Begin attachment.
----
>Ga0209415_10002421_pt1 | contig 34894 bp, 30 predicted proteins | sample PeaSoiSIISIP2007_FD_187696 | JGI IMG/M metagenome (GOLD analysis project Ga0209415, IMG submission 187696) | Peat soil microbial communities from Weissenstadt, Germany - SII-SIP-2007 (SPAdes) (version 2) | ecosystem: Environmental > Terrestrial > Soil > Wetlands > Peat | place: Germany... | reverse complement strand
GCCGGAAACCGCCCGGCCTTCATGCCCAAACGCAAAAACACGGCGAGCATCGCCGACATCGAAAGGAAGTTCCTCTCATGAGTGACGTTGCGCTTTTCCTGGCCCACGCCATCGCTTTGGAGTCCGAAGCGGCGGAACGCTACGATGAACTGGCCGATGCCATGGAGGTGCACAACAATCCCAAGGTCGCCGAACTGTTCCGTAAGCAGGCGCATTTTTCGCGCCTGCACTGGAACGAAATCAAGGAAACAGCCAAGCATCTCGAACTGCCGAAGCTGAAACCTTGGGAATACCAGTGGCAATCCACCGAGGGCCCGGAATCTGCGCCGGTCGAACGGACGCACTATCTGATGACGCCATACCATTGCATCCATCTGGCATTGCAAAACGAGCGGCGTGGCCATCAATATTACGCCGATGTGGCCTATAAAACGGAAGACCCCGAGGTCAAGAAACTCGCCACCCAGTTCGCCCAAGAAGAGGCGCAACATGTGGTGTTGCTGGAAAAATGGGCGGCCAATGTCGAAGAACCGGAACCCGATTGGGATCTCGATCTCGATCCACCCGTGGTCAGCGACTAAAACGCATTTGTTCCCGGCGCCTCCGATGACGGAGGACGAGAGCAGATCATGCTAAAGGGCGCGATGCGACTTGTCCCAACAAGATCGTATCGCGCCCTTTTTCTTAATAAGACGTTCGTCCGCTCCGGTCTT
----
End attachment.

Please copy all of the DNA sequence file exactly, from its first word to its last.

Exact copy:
>Ga0209415_10002421_pt1 | contig 34894 bp, 30 predicted proteins | sample PeaSoiSIISIP2007_FD_187696 | JGI IMG/M metagenome (GOLD analysis project Ga0209415, IMG submission 187696) | Peat soil microbial communities from Weissenstadt, Germany - SII-SIP-2007 (SPAdes) (version 2) | ecosystem: Environmental > Terrestrial > Soil > Wetlands > Peat | place: Germany... | reverse complement strand
GCCGGAAACCGCCCGGCCTTCATGCCCAAACGCAAAAACACGGCGAGCATCGCCGACATCGAAAGGAAGTTCCTCTCATGAGTGACGTTGCGCTTTTCCTGGCCCACGCCATCGCTTTGGAGTCCGAAGCGGCGGAACGCTACGATGAACTGGCCGATGCCATGGAGGTGCACAACAATCCCAAGGTCGCCGAACTGTTCCGTAAGCAGGCGCATTTTTCGCGCCTGCACTGGAACGAAATCAAGGAAACAGCCAAGCATCTCGAACTGCCGAAGCTGAAACCTTGGGAATACCAGTGGCAATCCACCGAGGGCCCGGAATCTGCGCCGGTCGAACGGACGCACTATCTGATGACGCCATACCATTGCATCCATCTGGCATTGCAAAACGAGCGGCGTGGCCATCAATATTACGCCGATGTGGCCTATAAAACGGAAGACCCCGAGGTCAAGAAACTCGCCACCCAGTTCGCCCAAGAAGAGGCGCAACATGTGGTGTTGCTGGAAAAATGGGCGGCCAATGTCGAAGAACCGGAACCCGATTGGGATCTCGATCTCGATCCACCCGTGGTCAGCGACTAAAACGCATTTGTTCCCGGCGCCTCCGATGACGGAGGACGAGAGCAGATCATGCTAAAGGGCGCGATGCGACTTGTCCCAACAAGATCGTATCGCGCCCTTTTTCTTAATAAGACGTTCGTCCGCTCCGGTCTT